Active learning strategies in Mathematics

Since 2012, the University of Nebraska-Lincoln mathematics department has been working to radically redesign its first-year mathematics courses. Current efforts have yielded an 80% success rate, up from a 62-67% rate previously. To achieve this, the department did a wholesale redesign encompassing leadership, formative assessment, coordination among sections and courses, use of top undergraduate students, GTA education and training, classroom spaces designed for teamwork, and an online homework system called WeBWorK.

Presentation Poster
Presentation poster from the Fall Learning Symposium. Download full-size PDF.

During the first two weeks of class, students take a Course Readiness Assessment (CRA) worth 5% of their grade. The paper-based test is composed of 12 questions from 12 different areas that students should have mastered in high school. To pass, students need to get 80% correct. After taking the paper-based exam, students may retake it online once per day during the first two weeks. On average, it takes students three attempts to pass. Those who do not pass – about 15% - are connected with undergraduate learning assistants who meet with students at least an hour a week and help build their skills and confidence.

“Interestingly, the CRA predicts student performance not only in math, but in all their courses, and must capture some part of overall engagement,” Wakefield said.

Class sections are taught by GTAs who have undergone specific training to teach the courses using active learning techniques. The GTAs use common lesson plans, homework, and exams. Faculty members on the first-year mathematics task force also provide mentorship to the GTAs. This approach helps ensure fidelity to implementing the overall instructional strategy. It also benefits the GTAs, better preparing them to teach mathematics, and this is proving useful upon entering the job market.

In the classroom, active learning techniques are employed and the focus is placed on more challenging problems. Teams work together to come up with a result and explain why it makes sense to use a more formal writing style. Outside of class, students individually practice problem-solving skills using the online homework system, WeBWorK.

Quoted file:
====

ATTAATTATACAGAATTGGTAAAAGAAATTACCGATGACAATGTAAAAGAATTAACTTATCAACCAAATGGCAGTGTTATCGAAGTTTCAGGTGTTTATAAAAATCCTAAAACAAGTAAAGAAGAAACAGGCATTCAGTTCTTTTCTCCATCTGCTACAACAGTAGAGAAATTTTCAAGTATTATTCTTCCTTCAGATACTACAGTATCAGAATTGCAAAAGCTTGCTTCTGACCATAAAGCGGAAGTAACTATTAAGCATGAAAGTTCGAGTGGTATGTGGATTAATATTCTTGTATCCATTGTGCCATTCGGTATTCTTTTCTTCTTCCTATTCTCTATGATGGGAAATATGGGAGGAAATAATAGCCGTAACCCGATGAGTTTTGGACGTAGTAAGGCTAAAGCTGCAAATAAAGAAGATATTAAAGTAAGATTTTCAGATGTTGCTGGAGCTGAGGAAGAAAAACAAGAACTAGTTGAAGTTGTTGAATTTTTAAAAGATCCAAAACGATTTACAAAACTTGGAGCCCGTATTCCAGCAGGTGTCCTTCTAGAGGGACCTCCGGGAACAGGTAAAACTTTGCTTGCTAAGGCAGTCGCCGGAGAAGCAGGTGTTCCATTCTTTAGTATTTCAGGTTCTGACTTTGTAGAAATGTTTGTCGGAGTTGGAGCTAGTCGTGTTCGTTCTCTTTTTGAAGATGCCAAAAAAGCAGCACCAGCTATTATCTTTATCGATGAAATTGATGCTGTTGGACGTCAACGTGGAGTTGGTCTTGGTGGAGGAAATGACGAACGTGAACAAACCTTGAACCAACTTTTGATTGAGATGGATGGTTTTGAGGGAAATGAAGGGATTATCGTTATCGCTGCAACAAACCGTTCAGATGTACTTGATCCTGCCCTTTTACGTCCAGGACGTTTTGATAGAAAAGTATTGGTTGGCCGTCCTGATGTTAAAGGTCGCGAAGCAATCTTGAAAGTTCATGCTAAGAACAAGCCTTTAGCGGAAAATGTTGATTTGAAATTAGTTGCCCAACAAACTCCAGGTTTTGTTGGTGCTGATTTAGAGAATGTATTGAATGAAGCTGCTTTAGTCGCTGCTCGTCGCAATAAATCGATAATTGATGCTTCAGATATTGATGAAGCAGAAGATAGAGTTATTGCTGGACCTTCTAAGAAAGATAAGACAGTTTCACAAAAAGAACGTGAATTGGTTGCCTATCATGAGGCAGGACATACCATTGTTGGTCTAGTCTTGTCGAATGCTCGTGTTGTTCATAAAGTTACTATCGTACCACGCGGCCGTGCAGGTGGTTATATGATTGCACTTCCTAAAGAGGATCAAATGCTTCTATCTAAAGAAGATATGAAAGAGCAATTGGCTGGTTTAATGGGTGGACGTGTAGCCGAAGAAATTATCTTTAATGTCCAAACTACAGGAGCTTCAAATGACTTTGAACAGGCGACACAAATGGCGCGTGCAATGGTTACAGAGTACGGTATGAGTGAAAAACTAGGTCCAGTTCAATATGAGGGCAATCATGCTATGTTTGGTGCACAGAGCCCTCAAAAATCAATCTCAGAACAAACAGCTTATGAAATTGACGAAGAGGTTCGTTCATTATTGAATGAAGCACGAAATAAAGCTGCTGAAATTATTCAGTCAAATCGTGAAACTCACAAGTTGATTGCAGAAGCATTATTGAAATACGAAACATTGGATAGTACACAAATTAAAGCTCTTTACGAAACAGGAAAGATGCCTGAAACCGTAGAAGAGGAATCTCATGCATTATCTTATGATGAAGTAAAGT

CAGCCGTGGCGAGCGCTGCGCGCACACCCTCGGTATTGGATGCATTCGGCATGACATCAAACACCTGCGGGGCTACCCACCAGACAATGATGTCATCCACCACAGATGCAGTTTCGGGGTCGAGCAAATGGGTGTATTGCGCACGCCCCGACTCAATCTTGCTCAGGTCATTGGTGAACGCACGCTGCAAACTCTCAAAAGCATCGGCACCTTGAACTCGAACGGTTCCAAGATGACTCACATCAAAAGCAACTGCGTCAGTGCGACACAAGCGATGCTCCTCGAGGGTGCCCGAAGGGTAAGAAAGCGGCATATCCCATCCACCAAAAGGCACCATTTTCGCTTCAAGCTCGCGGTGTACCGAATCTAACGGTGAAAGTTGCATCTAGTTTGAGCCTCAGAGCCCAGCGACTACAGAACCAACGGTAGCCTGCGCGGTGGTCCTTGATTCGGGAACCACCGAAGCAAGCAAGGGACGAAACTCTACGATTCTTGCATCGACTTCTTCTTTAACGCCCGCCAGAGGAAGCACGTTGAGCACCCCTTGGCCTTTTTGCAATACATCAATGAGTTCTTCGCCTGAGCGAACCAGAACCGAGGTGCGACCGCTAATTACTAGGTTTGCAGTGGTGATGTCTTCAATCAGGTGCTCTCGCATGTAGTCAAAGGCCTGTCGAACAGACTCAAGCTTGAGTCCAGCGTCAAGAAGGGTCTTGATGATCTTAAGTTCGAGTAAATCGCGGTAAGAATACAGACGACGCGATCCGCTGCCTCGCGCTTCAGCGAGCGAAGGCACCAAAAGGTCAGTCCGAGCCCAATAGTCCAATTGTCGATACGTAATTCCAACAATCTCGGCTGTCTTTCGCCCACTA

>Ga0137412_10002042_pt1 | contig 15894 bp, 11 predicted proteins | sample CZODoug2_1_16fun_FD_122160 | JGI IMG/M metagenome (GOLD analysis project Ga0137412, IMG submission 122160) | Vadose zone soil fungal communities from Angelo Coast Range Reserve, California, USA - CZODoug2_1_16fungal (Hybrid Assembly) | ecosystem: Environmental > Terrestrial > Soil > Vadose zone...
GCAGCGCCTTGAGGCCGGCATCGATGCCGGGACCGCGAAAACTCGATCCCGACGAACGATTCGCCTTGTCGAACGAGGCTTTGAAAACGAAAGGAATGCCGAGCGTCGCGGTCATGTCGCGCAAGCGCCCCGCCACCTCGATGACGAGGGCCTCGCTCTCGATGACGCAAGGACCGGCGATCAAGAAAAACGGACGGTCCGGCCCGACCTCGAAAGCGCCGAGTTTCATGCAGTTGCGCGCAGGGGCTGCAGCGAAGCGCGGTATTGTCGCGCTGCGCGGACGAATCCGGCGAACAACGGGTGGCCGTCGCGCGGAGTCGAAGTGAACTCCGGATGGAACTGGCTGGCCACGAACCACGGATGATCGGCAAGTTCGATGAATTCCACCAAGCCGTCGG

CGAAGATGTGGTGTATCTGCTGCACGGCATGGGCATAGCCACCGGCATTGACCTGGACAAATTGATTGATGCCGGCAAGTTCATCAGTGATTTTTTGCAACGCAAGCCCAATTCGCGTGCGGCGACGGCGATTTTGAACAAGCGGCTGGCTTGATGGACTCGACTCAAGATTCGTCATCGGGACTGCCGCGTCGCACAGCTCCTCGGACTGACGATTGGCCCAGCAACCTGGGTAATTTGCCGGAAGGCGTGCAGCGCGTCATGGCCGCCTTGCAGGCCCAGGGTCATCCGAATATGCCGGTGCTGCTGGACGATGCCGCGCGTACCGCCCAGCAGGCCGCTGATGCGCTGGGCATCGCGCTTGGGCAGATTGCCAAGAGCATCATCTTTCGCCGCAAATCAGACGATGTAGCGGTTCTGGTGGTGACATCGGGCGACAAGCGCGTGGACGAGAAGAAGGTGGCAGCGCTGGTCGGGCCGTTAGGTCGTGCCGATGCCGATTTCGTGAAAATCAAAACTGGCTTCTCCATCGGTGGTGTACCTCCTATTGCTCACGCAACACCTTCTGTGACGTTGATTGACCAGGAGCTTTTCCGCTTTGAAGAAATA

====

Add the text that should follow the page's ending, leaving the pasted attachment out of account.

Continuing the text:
WeBWorK is an open-source system for mathematics providing the means for students to receive the immediate, targeted feedback and extent of practice necessary to attain mastery. Without this system, GTAs would not have the time to focus on students’ conceptual understanding during class sessions and the program would lack the detailed aggregate data necessary for informing instruction.

We capture detailed results of every single question on every single exam and every homework problem completed by every student.

Nathan Wakefield Director of First-Year Mathematics

Development on WeBWorK began in 1995 at the University of Rochester by Professors Mike Gage, Arnold Pizer, and Vicki Roth. Twenty-one years later it is used by over a thousand colleges, universities, and high-schools around the world. Unlike many other systems, WeBWork remains free and may be downloaded, installed, and customized by its users. The source code, support documentation, and some paid hosting is administered by the Mathematical Association of America, which also maintains the Open Problem Library (OPL), containing over 25,000 problems.

Last year, Wakefield received a grant from the Mabel Elizabeth Kelly Fund which was used to develop many new problems for the WeBWorK system and which are currently being used in the University of Nebraska-Lincoln program.

“We capture detailed results of every single question on every single exam and every homework problem completed by every student,” Wakefield said. “This allows us to analyze it and ask ourselves, ‘Was it too hard?’ ‘Did we teach it right?’ ‘Did we grade it wrong?’”

This detailed data helps Wakefield and the task force refine classroom instruction as well as individual problems. When the problems have undergone sufficient review and testing in the first-year program, they will be submitted for addition to the OPL. After approval by the OPL Editorial Board, the problems Wakefield and his team have so carefully developed will be freely available to any college, university, or high school also using the WeBWorK system.

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